Environmental Effects
“A powerful volcanic eruption in 1815 set off a chain of events, from extreme weather and crop failures to a global cholera pandemic. Mount Tambora erupted on the Indonesian island of Sumbawa. It belched millions of tonnes of rock, ash
and gas in April 1815, set off a tsunami, and killed about 100,000 people in the immediate aftermath. Then, as sulphur dioxide rose with the ash into the
stratosphere and circled the globe, the world was plunged into a volcanic winter that lasted three years. Crops failed in China, Europe and, eventually, America. In New York, it snowed in June. In the Alps, glaciers fingered out at unprecedented speed. Weird as it may seem, the Tambora explosion, unnoticed outside Java, not only unleashed devastating weather, destroying crops and communities around the globe. It also transformed cholera from a local nuisance in Bengal into one of the world’s most virulent and feared diseases.” Source: Relevant lessons from climate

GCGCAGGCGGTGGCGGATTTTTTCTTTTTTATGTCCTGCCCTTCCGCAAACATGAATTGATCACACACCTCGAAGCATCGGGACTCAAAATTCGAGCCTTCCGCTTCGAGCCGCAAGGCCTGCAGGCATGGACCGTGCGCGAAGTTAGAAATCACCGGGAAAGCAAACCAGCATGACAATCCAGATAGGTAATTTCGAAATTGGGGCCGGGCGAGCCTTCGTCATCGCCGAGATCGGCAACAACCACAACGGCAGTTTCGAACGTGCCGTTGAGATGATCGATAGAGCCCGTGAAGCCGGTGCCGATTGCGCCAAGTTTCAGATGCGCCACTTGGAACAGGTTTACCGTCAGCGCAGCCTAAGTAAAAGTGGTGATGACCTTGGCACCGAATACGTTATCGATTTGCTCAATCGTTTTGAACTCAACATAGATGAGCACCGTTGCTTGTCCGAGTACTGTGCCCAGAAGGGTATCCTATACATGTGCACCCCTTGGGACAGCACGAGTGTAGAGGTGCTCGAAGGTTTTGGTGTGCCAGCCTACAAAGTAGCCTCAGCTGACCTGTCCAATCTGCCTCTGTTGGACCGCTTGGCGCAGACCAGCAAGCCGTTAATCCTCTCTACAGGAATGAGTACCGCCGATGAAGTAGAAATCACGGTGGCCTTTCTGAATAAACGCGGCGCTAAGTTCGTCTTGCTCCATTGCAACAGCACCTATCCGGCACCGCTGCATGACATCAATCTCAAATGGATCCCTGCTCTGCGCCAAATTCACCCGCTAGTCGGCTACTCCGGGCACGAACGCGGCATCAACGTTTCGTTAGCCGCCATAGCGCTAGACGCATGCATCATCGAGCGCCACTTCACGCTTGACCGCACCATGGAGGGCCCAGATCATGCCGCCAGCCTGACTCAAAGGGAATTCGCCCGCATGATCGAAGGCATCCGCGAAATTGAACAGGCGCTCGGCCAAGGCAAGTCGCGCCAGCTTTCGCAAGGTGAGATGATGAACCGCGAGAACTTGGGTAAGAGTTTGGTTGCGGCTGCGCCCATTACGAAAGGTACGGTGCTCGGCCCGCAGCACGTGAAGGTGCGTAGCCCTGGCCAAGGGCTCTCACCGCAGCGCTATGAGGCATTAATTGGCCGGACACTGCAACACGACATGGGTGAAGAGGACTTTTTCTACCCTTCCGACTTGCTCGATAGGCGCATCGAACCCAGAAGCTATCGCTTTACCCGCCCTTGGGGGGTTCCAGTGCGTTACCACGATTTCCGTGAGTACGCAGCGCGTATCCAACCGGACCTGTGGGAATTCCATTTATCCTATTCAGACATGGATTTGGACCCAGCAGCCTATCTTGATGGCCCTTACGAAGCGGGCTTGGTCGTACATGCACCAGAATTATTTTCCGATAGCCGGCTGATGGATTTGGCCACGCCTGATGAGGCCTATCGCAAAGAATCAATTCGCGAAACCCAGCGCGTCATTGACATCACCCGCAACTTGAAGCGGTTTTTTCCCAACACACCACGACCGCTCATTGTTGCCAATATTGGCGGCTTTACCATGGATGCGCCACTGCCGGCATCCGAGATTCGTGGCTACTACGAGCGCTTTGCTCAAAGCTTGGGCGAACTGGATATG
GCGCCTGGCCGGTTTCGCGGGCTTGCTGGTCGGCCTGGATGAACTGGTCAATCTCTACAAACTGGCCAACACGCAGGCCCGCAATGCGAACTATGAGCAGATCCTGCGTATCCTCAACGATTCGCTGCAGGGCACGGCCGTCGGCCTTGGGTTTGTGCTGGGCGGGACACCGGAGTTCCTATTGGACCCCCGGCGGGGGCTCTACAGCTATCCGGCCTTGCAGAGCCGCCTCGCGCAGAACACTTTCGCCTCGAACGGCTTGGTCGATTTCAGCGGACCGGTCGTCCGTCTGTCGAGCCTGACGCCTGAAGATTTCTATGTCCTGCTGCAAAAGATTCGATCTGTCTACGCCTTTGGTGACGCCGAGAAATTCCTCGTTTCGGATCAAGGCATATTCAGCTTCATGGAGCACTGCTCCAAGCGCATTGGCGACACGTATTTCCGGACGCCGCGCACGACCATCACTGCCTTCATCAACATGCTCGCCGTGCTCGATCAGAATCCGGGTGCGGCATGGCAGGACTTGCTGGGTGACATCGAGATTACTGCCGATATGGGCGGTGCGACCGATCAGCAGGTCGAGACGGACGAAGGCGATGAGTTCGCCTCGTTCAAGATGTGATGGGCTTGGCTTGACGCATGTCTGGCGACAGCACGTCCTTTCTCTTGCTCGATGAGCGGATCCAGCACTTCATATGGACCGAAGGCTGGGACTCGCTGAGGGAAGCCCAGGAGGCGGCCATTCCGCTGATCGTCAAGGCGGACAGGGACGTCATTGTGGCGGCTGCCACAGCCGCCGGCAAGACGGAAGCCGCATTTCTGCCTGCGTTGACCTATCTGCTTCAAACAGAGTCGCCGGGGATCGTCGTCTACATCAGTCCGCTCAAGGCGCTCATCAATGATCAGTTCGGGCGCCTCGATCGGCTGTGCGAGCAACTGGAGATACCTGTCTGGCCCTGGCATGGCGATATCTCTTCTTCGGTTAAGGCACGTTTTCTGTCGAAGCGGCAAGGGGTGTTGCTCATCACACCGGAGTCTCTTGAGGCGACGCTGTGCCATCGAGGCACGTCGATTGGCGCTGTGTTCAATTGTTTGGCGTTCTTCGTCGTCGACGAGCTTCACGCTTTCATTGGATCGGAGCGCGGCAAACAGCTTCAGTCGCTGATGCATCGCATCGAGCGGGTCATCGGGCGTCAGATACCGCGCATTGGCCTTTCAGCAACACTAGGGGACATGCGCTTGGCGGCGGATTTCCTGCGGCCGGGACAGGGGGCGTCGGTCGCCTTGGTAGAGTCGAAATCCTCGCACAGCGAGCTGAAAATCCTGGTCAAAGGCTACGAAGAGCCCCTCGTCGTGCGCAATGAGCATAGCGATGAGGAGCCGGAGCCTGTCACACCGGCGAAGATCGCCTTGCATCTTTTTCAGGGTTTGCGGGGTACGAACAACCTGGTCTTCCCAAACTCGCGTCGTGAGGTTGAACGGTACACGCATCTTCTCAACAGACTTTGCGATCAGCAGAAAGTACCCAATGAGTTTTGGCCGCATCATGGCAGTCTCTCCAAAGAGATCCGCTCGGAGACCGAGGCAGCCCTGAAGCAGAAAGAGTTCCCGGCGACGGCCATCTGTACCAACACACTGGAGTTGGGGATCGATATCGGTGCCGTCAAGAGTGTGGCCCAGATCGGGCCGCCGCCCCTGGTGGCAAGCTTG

change and a global pandemic in the 19th century

“The onset of volcanic winters jeopardized global food security and had climate effects that lasted years. It created a global pandemic that lasted years
and hurt the global economy.”

Rise of a New Disease
“In 1817, a global cholera pandemic suddenly erupted, a “phantom agent of death that was brutal, unknowable, and potentially limitless in its reach.” From India, a newly virulent strain of cholera spread to Myanmar and Thailand in 1819 and 1820
and Iran in 1822 before reaching France in 1830 and eventually the United States in 1832.”
Source: Relevant lessons from climate change and a global pandemic in the 19th century

“From India, a newly virulent strain of cholera spread to Myanmar and Thailand in 1819 and 1820 and Iran in 1822 before reaching France in 1830
and eventually the United States in 1832.”
Source: Relevant lessons from climate change and a global pandemic in the 19th century


“Drought brought on by the eruption devastated crop yields across the Indian subcontinent, but more disastrously gave rise to a new and deadly strain of